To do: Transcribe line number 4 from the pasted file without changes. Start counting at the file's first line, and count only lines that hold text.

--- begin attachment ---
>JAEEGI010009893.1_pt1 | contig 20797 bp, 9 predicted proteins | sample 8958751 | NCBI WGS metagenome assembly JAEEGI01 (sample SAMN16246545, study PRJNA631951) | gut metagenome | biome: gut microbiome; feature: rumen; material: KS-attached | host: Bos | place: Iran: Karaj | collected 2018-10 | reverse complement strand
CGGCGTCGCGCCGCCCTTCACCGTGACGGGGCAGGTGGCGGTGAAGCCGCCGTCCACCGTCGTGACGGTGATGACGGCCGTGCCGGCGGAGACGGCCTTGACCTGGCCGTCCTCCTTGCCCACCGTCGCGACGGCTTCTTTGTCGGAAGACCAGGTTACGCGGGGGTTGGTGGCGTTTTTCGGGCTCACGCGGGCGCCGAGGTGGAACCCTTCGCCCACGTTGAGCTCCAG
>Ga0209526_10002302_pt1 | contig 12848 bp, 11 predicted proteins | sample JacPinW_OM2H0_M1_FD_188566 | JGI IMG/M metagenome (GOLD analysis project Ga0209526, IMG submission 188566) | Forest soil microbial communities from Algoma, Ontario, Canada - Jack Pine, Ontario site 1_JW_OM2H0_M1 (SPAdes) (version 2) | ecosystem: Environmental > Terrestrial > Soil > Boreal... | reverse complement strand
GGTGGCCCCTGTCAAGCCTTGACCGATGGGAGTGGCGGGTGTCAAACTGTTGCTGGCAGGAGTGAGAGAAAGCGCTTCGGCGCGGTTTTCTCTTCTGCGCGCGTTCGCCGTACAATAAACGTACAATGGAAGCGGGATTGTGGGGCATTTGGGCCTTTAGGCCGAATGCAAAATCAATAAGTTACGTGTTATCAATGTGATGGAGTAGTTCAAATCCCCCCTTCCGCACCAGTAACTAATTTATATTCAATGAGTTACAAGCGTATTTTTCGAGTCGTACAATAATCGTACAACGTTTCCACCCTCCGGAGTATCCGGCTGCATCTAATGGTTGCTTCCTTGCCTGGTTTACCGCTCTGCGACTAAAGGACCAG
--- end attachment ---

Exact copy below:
GGTGGCCCCTGTCAAGCCTTGACCGATGGGAGTGGCGGGTGTCAAACTGTTGCTGGCAGGAGTGAGAGAAAGCGCTTCGGCGCGGTTTTCTCTTCTGCGCGCGTTCGCCGTACAATAAACGTACAATGGAAGCGGGATTGTGGGGCATTTGGGCCTTTAGGCCGAATGCAAAATCAATAAGTTACGTGTTATCAATGTGATGGAGTAGTTCAAATCCCCCCTTCCGCACCAGTAACTAATTTATATTCAATGAGTTACAAGCGTATTTTTCGAGTCGTACAATAATCGTACAACGTTTCCACCCTCCGGAGTATCCGGCTGCATCTAATGGTTGCTTCCTTGCCTGGTTTACCGCTCTGCGACTAAAGGACCAG